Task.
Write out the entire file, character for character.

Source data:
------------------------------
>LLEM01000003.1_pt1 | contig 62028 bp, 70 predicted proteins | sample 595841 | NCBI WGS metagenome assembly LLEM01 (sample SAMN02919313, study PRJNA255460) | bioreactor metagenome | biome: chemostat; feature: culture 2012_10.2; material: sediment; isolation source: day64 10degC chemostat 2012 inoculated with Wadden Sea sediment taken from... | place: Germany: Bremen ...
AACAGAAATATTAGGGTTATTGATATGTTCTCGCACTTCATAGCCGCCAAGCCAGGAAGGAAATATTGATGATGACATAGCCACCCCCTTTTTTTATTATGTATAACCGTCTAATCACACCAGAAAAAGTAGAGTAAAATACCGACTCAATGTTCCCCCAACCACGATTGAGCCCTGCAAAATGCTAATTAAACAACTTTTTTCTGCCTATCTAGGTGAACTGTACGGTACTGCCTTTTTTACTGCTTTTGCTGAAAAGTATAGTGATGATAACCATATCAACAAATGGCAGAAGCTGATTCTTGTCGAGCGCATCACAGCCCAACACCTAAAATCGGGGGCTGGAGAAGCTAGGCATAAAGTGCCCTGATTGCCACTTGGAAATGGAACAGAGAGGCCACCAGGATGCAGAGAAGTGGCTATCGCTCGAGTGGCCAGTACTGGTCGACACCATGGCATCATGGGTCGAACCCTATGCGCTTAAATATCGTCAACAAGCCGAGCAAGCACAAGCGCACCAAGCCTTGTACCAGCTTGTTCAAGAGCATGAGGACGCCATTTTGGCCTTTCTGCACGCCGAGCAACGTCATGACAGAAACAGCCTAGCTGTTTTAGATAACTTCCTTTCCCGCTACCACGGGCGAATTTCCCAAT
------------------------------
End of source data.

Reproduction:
>LLEM01000003.1_pt1 | contig 62028 bp, 70 predicted proteins | sample 595841 | NCBI WGS metagenome assembly LLEM01 (sample SAMN02919313, study PRJNA255460) | bioreactor metagenome | biome: chemostat; feature: culture 2012_10.2; material: sediment; isolation source: day64 10degC chemostat 2012 inoculated with Wadden Sea sediment taken from... | place: Germany: Bremen ...
AACAGAAATATTAGGGTTATTGATATGTTCTCGCACTTCATAGCCGCCAAGCCAGGAAGGAAATATTGATGATGACATAGCCACCCCCTTTTTTTATTATGTATAACCGTCTAATCACACCAGAAAAAGTAGAGTAAAATACCGACTCAATGTTCCCCCAACCACGATTGAGCCCTGCAAAATGCTAATTAAACAACTTTTTTCTGCCTATCTAGGTGAACTGTACGGTACTGCCTTTTTTACTGCTTTTGCTGAAAAGTATAGTGATGATAACCATATCAACAAATGGCAGAAGCTGATTCTTGTCGAGCGCATCACAGCCCAACACCTAAAATCGGGGGCTGGAGAAGCTAGGCATAAAGTGCCCTGATTGCCACTTGGAAATGGAACAGAGAGGCCACCAGGATGCAGAGAAGTGGCTATCGCTCGAGTGGCCAGTACTGGTCGACACCATGGCATCATGGGTCGAACCCTATGCGCTTAAATATCGTCAACAAGCCGAGCAAGCACAAGCGCACCAAGCCTTGTACCAGCTTGTTCAAGAGCATGAGGACGCCATTTTGGCCTTTCTGCACGCCGAGCAACGTCATGACAGAAACAGCCTAGCTGTTTTAGATAACTTCCTTTCCCGCTACCACGGGCGAATTTCCCAAT